Wednesday, May 10, 2017

On the Coffee Table: Liar's Poker

Title: Liar's Poker
Author: Michael Lewis
via Amazon
Michael Lewis is that unusual author who has managed to become a star across two genres, in his case business and sports.  So far, three of his books - The Blind Side, Moneyball and The Big Short - have been made into successful films.  Liar's Poker was his debut, a memoir of his own time on the trade floors of Salomon Brothers in the mid-'80s.

High finance was a suddenly glamorous world in the '80s, portrayed most prominently in popular culture through Oliver Stone's film Wall Street and Tom Wolfe's novel The Bonfire of the Vanities, both released in 1987.  Lewis was one of many seeking Wall Street jobs in record numbers.  Salomon Brothers was seen as the best of the best and Lewis fell into his own gig with them essentially through dumb luck.

My own impression of that world is shaped by my experiences temping in New York in the late '90s/early aughts.  Liar's Poker confirms all of my suspicions that traders are vile, ruthless, reptilian life forms devoid of scruples. (Apologies to any of you who are traders or have loved ones in the biz and to any of you with a fondness for reptiles.)  No matter the topic, Lewis is an expert at drawing vivid, memorable characters, even if they're not especially likeable.  To his credit, he doesn't even paint himself as a particularly commendable person, though he does occasionally express regret at screwing over a customer.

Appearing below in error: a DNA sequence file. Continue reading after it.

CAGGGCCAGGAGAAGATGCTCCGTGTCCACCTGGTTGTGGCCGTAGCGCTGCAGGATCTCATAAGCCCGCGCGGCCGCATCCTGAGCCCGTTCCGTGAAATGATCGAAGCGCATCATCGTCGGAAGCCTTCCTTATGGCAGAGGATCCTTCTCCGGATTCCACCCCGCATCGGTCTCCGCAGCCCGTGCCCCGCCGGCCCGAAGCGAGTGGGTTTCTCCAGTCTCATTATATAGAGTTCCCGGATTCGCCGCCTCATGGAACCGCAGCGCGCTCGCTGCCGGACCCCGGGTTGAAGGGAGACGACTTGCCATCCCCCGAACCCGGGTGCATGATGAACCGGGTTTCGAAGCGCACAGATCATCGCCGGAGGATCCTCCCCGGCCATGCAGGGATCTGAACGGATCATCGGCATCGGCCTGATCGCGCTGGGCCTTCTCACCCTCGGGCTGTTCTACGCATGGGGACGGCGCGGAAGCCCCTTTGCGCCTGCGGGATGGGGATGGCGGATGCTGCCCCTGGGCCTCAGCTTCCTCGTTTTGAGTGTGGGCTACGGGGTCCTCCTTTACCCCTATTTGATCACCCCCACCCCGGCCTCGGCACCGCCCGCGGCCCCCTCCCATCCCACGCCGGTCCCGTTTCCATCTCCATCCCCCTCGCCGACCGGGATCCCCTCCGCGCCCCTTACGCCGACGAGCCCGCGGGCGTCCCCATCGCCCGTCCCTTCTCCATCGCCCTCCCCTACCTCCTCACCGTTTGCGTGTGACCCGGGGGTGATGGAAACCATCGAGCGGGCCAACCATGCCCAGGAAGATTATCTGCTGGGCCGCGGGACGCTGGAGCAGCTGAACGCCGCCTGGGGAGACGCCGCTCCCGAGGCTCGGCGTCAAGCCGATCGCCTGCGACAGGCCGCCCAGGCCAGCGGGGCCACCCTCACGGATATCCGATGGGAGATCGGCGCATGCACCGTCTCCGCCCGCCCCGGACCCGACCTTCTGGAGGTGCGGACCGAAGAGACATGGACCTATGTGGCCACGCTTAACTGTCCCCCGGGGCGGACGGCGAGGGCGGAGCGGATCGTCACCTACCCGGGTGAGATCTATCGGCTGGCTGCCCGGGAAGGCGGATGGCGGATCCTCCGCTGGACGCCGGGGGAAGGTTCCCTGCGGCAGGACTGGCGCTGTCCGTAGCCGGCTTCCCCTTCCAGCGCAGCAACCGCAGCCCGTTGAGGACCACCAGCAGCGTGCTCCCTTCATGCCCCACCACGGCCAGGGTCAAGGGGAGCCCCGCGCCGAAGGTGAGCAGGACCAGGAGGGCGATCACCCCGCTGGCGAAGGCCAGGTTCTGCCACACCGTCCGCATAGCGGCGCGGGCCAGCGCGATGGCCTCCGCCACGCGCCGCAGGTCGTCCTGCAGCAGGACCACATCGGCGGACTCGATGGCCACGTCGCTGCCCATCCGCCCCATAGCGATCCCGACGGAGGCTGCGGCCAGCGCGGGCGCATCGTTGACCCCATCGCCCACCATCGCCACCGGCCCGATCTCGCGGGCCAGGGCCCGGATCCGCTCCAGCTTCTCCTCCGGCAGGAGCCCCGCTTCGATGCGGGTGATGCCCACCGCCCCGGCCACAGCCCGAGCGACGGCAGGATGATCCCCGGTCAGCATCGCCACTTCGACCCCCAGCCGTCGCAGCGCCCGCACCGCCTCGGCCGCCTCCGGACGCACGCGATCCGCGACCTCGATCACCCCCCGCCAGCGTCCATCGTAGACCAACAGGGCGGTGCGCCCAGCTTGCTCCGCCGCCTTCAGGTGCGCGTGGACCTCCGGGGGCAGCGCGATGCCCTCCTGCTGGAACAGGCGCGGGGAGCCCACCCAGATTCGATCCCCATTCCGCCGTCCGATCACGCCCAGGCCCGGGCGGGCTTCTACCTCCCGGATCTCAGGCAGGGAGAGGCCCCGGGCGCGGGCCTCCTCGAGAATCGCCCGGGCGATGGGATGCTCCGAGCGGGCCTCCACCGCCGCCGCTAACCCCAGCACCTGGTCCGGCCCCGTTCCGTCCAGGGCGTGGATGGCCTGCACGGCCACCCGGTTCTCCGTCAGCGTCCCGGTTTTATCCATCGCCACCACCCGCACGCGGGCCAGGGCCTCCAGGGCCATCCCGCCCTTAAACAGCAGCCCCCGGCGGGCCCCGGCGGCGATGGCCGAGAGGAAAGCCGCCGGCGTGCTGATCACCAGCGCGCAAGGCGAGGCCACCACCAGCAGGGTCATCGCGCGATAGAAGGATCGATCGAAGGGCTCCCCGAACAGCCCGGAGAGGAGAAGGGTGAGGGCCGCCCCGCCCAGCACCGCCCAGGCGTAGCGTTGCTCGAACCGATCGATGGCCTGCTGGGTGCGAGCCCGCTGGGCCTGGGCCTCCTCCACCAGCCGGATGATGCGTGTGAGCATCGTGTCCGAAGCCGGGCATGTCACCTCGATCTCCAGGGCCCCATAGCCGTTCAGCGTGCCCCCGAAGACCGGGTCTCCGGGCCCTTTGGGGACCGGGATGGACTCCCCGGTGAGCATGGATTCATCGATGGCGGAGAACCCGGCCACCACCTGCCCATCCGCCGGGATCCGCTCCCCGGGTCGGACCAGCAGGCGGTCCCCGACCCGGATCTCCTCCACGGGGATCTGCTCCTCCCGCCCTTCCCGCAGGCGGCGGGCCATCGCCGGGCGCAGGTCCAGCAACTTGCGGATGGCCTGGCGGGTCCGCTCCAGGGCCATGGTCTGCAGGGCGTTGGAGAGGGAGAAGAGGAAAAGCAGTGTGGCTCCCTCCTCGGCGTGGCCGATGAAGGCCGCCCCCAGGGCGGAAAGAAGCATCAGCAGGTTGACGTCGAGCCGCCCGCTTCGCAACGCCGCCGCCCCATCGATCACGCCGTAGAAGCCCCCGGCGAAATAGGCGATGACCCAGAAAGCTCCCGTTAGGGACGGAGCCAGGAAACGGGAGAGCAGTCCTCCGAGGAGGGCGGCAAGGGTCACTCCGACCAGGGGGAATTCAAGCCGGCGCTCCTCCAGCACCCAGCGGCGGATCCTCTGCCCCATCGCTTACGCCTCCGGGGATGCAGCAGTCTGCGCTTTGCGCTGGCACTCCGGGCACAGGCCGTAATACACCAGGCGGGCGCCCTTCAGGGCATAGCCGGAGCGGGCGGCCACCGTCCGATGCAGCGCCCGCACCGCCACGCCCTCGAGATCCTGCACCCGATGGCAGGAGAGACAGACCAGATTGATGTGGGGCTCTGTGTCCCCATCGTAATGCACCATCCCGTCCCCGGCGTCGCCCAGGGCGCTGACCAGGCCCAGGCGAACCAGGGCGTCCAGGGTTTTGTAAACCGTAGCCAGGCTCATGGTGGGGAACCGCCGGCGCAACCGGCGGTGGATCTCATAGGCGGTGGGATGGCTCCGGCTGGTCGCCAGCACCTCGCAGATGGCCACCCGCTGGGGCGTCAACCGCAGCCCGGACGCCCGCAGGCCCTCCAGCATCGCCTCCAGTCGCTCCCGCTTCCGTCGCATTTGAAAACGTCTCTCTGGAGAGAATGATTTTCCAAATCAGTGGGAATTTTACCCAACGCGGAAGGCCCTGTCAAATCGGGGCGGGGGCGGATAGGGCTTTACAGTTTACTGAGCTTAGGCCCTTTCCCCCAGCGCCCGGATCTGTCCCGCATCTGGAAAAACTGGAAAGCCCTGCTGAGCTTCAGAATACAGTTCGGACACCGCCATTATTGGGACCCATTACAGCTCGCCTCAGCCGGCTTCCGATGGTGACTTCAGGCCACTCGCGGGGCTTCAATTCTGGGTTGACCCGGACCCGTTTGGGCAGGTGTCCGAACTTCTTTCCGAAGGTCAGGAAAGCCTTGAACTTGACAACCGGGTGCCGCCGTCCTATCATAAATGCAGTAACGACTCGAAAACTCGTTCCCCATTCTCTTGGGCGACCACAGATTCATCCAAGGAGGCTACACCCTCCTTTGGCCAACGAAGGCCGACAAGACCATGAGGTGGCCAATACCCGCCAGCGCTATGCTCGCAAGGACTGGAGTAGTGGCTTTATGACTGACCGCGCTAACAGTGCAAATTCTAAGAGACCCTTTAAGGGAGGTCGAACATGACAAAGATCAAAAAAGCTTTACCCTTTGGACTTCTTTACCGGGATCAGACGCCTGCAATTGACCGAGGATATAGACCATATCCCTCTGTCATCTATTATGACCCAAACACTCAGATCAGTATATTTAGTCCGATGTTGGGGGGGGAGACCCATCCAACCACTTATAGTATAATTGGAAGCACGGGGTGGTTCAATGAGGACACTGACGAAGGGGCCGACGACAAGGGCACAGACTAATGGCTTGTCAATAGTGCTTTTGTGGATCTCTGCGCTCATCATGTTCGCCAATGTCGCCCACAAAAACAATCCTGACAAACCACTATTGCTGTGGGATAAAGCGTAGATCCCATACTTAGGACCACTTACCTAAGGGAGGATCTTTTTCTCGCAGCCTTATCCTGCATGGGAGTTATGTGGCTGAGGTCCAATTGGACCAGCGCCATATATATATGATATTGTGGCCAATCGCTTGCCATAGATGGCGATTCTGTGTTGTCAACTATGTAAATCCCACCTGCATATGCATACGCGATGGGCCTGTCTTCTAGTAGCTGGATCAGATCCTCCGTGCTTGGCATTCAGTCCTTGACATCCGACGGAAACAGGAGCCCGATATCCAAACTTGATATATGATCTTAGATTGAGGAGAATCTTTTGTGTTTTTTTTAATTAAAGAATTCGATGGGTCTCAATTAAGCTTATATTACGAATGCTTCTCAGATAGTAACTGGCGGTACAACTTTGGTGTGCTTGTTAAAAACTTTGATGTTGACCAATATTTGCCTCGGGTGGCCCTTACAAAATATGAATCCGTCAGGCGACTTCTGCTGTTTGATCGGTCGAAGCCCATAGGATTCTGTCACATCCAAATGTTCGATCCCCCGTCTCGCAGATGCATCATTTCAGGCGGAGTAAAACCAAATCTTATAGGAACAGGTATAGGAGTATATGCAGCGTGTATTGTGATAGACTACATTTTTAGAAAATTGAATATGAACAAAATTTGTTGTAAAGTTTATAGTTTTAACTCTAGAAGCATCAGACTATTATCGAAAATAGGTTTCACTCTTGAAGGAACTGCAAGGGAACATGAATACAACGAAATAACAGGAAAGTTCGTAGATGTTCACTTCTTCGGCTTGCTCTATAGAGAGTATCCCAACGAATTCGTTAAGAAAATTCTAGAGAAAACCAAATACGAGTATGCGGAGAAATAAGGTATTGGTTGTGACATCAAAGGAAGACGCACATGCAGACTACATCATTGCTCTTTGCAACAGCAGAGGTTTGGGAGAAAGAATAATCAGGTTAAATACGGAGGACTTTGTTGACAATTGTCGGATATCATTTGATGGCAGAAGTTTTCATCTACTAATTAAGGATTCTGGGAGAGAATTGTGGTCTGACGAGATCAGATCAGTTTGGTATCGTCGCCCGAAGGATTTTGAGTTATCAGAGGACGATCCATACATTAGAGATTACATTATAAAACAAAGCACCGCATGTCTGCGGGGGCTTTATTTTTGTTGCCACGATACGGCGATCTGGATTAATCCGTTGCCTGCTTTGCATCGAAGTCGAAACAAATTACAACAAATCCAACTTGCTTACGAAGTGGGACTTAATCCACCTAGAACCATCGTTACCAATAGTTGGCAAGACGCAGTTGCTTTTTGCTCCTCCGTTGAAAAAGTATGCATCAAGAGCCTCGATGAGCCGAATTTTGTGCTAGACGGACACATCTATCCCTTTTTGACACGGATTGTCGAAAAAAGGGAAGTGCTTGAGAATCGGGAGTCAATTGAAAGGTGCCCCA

As might be expected of an earlier work, Liar's Poker is not as good as The Big Short, though in providing some early history of the mortgage bond market, it does make for an interesting prequel.  Liar's Poker is funny, just not as funny.  I still can't say I understand any better how the markets work but the fly on the wall perspective is entertaining nonetheless.


  1. Maybe they'll also make a movie of it. :)

    1. As far as I know, there are no such plans for this particular book but given the success of the first three, future film contracts for Lewis seem inevitable.

  2. What's hard to understand about a business that's designed around the idea of convincing other people to let you use their money in order to make money for yourself?

    I intend to get to some Lewis some day, but who knows if that will ever happen?

    1. Moneyball, in particular, is amazing. I am not exaggerating when I say that it permanently changed the way I watch and follow baseball.